Laws in Alabama, Indiana and Vermont that go into effect Friday, July 1, will require financial advisers to alert state authorities of suspected financial abuse of the elderly and other vulnerable adults.
The measures were approved earlier this year by each state's legislatures and signed into law by their governors. In addition to mandatory reporting in situations involving people older than 65 or who are disabled, they also allow advisers to stop the disbursement of funds from client accounts and give advisers immunity from civil liability.
In Louisiana, elder-protection legislation signed into law on June 16 will go into effect on Jan. 1, 2017.
Each of the measures tracks to varying degrees a model rule approved earlier this year by the North American Securities Administrators Association Inc. The organization, comprised of state regulators, has made protecting seniors from financial exploitation a priority.
“This law will help our investment advisers and brokers to partner with us in Vermont to tackle this problem that is pervasive,” said Michael Pieciak, Vermont deputy securities commissioner.
An Indiana adviser welcomes his state's new law because it gives him “more tools” to help clients who may be fraud victims.
“That's exactly the kind of thing we applaud,” said Michael Kalscheur, a senior financial consultant at Castle Wealth Advisors. “I now have a legal [leg] to stand on. That's a great additional benefit we can use to help protect people.”
Before the NASAA model rule came out, three other states had enacted elder financial abuse laws: Delaware, Missouri and Washington.
On the federal level, Sen. Susan Collins, R-Maine, has written legislation that would give advisers immunity for reporting senior exploitation.
The Financial Industry Regulatory Authority Inc. and the Securities and Exchange Commission also have targeted elder financial abuse in their examinations and enforcement.
The focus on this issue is a natural result of the burgeoning number of retirees and their wealth, said Joseph Borg, director of the Alabama Securities Commission. He made an analogy to Willie Sutton, a notorious thief who once said he robbed banks “because that's where the money is.”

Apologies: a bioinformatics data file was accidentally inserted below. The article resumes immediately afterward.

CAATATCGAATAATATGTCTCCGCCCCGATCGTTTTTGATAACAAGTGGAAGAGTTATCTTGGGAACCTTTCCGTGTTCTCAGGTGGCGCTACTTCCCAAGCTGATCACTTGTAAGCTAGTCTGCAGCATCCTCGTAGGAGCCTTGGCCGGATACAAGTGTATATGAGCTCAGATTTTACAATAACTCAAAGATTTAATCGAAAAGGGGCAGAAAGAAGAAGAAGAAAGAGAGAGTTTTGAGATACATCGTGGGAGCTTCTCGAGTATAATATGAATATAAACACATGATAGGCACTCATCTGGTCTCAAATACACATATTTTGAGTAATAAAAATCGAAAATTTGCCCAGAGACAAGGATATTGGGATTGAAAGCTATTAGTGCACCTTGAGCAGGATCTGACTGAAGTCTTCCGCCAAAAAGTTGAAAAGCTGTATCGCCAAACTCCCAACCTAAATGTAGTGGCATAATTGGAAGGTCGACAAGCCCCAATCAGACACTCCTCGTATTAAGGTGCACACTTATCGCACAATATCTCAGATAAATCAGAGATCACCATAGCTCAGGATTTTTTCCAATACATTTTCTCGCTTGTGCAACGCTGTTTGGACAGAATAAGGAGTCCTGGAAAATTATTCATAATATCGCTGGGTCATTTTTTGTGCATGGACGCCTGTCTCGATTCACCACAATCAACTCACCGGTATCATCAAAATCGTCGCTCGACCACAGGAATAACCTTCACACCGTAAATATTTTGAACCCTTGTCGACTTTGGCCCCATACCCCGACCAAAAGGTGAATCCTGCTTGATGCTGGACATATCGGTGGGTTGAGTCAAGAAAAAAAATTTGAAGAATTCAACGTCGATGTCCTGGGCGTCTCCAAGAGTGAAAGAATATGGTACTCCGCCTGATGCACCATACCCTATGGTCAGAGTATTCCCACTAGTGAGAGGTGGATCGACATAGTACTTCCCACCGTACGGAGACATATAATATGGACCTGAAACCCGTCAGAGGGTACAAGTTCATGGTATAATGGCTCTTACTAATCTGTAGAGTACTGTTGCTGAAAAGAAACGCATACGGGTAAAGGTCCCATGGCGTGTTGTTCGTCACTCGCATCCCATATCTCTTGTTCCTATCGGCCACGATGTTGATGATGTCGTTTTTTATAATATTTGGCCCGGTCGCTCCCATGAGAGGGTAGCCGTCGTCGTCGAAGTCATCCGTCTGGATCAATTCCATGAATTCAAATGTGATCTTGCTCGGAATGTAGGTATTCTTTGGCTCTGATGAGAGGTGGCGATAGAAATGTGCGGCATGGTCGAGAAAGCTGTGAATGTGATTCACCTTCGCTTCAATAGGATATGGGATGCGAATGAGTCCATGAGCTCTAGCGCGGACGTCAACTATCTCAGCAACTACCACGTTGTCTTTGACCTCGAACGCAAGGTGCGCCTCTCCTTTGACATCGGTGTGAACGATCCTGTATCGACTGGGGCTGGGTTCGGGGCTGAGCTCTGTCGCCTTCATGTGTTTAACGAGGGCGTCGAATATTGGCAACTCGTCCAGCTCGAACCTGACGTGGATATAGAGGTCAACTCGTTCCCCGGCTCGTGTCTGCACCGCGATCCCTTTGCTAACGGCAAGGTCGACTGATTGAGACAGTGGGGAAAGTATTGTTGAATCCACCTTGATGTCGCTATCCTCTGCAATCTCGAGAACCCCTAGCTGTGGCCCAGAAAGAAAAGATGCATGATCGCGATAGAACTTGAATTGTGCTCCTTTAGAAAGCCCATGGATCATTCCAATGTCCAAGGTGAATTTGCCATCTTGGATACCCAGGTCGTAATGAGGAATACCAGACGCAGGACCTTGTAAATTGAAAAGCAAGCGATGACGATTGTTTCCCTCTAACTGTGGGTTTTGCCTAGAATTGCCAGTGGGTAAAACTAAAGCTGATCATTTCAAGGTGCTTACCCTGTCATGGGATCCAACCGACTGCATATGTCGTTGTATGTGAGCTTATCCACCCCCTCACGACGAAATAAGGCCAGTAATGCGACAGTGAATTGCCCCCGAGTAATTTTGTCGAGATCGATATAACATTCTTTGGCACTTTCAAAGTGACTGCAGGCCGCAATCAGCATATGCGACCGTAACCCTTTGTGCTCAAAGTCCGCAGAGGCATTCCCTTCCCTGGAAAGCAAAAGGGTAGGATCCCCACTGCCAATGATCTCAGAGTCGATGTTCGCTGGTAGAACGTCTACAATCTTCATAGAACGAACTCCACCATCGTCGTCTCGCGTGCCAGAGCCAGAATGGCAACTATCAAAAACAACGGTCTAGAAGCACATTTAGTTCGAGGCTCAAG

“Guess where the money is these days,” Mr. Borg said. “It's with the folks over 65. It's the senior population that has the assets.”
Finra and the states have diverged on the way to address the problem. A proposed Finra rule does not require reporting but rather allows advisers to designate a third party who they can inform of suspected problems.
But Mr. Borg said the Alabama law for advisers had to be consistent with other state statutes that require the reporting of physical and emotional abuse of seniors.
“It made no sense in my state to make it voluntary,” he said. “If it was mandatory for them, it had to be mandatory for us.”
The provision that allows advisers to stop cash flows out of an account also was crucial, according to Mr. Pieciak.
“The second that money is gone, it's very hard to get it back,” he said.
Many state legislatures had so-called short sessions this spring. More of them may take up senior financial abuse laws in 2017.
“We hope to see the broad adoption of legislation consistent with the NASAA model when state legislative sessions convene next year,” NASAA spokesman Bob Webster wrote in an email.